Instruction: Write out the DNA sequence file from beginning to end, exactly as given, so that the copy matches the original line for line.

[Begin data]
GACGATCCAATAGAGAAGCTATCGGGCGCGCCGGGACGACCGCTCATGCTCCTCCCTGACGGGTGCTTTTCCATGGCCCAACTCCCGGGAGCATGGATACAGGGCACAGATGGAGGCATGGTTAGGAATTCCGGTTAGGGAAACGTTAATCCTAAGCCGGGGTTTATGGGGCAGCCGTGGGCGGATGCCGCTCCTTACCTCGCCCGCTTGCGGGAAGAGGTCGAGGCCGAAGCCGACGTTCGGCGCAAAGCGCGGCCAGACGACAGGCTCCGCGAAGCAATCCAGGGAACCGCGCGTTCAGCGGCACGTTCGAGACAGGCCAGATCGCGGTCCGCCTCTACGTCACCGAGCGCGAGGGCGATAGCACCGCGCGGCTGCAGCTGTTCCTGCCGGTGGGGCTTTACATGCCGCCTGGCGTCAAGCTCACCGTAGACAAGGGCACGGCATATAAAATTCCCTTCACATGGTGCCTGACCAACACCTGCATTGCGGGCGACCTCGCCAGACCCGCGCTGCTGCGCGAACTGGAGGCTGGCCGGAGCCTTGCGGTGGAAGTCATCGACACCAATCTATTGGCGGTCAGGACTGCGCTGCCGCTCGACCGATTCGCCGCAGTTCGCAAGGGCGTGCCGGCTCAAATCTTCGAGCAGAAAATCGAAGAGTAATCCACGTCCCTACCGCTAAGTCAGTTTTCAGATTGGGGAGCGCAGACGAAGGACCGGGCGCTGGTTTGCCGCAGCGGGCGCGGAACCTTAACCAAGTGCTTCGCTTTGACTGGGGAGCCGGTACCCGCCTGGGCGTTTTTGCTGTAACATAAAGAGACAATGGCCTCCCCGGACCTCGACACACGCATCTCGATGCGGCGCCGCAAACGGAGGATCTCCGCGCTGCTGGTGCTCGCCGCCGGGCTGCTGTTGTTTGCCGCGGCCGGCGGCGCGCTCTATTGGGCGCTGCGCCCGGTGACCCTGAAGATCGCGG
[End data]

GACGATCCAATAGAGAAGCTATCGGGCGCGCCGGGACGACCGCTCATGCTCCTCCCTGACGGGTGCTTTTCCATGGCCCAACTCCCGGGAGCATGGATACAGGGCACAGATGGAGGCATGGTTAGGAATTCCGGTTAGGGAAACGTTAATCCTAAGCCGGGGTTTATGGGGCAGCCGTGGGCGGATGCCGCTCCTTACCTCGCCCGCTTGCGGGAAGAGGTCGAGGCCGAAGCCGACGTTCGGCGCAAAGCGCGGCCAGACGACAGGCTCCGCGAAGCAATCCAGGGAACCGCGCGTTCAGCGGCACGTTCGAGACAGGCCAGATCGCGGTCCGCCTCTACGTCACCGAGCGCGAGGGCGATAGCACCGCGCGGCTGCAGCTGTTCCTGCCGGTGGGGCTTTACATGCCGCCTGGCGTCAAGCTCACCGTAGACAAGGGCACGGCATATAAAATTCCCTTCACATGGTGCCTGACCAACACCTGCATTGCGGGCGACCTCGCCAGACCCGCGCTGCTGCGCGAACTGGAGGCTGGCCGGAGCCTTGCGGTGGAAGTCATCGACACCAATCTATTGGCGGTCAGGACTGCGCTGCCGCTCGACCGATTCGCCGCAGTTCGCAAGGGCGTGCCGGCTCAAATCTTCGAGCAGAAAATCGAAGAGTAATCCACGTCCCTACCGCTAAGTCAGTTTTCAGATTGGGGAGCGCAGACGAAGGACCGGGCGCTGGTTTGCCGCAGCGGGCGCGGAACCTTAACCAAGTGCTTCGCTTTGACTGGGGAGCCGGTACCCGCCTGGGCGTTTTTGCTGTAACATAAAGAGACAATGGCCTCCCCGGACCTCGACACACGCATCTCGATGCGGCGCCGCAAACGGAGGATCTCCGCGCTGCTGGTGCTCGCCGCCGGGCTGCTGTTGTTTGCCGCGGCCGGCGGCGCGCTCTATTGGGCGCTGCGCCCGGTGACCCTGAAGATCGCGG